How To Create a Budget Plan That Scales With Your Practice

Therapists in private practice wear many hats, and that includes managing the business finances. We get the privilege of having more control over our careers. But at the same time, in order to have a viable business we must get acquainted with a crucial business practice—budgeting. And while you may be comfortable with budgeting your personal expenses already, a business budget is different than a personal one. 

Whether you’re just starting your private practice or want to make sure the budget you have now will be able to grow with you, there are specific factors you should take into account at different stages in your practice’s growth.

How to Create a Budget Plan for a New Private Practice

When you’re just starting your career in private practice, it’s normal to have visions of a bustling practice that serves clients with ease and comfort. To achieve that dream, you need to make sure you have a solid foundation in place that can grow as you do.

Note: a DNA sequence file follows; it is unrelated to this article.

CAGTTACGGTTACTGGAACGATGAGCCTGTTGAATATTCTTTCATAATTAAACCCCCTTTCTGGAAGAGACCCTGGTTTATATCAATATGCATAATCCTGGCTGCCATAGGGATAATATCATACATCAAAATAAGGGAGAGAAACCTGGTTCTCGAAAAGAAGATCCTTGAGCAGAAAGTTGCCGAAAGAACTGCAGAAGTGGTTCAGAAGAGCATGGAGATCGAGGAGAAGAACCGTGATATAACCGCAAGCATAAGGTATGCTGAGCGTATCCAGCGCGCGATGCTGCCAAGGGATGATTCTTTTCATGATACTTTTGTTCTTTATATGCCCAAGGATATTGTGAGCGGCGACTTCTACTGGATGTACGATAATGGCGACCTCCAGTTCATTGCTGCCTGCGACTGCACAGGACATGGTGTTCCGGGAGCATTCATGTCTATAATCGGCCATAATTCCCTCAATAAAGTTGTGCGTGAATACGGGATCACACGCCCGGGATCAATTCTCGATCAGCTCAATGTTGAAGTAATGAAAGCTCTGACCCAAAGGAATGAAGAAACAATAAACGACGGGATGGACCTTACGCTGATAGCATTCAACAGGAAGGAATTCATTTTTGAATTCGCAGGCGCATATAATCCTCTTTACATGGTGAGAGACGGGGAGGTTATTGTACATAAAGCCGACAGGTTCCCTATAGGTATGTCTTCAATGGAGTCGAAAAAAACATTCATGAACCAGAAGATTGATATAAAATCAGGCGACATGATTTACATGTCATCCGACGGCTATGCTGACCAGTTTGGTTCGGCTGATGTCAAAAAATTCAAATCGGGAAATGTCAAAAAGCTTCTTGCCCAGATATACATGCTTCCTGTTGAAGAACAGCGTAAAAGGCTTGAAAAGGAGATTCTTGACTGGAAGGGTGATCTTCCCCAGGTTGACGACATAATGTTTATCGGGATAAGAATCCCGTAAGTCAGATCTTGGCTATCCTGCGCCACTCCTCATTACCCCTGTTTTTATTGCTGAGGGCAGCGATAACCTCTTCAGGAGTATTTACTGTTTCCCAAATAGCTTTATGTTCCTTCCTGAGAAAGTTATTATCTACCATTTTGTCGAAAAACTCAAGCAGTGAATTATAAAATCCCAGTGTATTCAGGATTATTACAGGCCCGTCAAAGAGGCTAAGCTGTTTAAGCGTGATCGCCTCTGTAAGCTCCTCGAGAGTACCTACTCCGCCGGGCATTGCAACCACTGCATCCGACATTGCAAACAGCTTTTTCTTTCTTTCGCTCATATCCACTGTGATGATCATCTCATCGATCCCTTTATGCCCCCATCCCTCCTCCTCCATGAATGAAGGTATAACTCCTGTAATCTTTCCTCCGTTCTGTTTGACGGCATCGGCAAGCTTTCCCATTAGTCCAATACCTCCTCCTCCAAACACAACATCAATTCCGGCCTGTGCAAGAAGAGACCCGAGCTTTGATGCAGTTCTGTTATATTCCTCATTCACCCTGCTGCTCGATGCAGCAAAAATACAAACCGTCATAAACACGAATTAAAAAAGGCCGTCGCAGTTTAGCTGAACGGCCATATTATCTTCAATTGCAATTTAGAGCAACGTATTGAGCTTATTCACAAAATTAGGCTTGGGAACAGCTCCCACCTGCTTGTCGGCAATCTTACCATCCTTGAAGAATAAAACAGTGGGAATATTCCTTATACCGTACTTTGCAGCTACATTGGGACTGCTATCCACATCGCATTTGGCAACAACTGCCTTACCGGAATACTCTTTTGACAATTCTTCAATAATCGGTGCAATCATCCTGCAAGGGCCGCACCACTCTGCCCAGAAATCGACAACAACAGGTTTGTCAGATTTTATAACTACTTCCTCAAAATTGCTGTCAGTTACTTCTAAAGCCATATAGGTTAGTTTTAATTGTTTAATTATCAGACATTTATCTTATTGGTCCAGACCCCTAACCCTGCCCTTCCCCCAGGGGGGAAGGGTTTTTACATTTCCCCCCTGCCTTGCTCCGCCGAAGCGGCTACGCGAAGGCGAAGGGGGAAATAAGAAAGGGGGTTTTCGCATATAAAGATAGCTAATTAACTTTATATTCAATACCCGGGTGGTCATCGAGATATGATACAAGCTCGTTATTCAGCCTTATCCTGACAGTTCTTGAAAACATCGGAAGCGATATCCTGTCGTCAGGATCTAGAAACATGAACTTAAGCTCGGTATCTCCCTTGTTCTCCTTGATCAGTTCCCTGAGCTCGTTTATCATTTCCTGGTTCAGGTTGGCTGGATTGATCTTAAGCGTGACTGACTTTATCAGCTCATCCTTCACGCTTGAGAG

Startup costs for a private practice can vary widely depending on your personal choices and the kind of practice you want to run. To determine what that looks like for you, you first have to list out the essential business needs and non-essential business wants that you might encounter in your first year. 

Essential business needs can include: 

These costs are some of the must-haves for a new business, so you’ll need to make sure you allocate for them accordingly. Non-essential business wants can still have a place in your budget, but if things are tight in the first year, distinguishing between wants and needs can be a good way to set your priorities. 

Determining what your first year of private practice will cost you is the first step in creating a solid budget. You’ll need to sit down and do some research to get exact numbers for those essential items, but you’ll feel more prepared knowing you have accurate numbers rather than estimates. 

Once you have your first year cost, you know you’ll need to make at least that much just to stay in business—and more than that if you intend to pay yourself anything, which you should. Now you can start to determine how much you want to work and the fees you’ll need to charge to meet those numbers.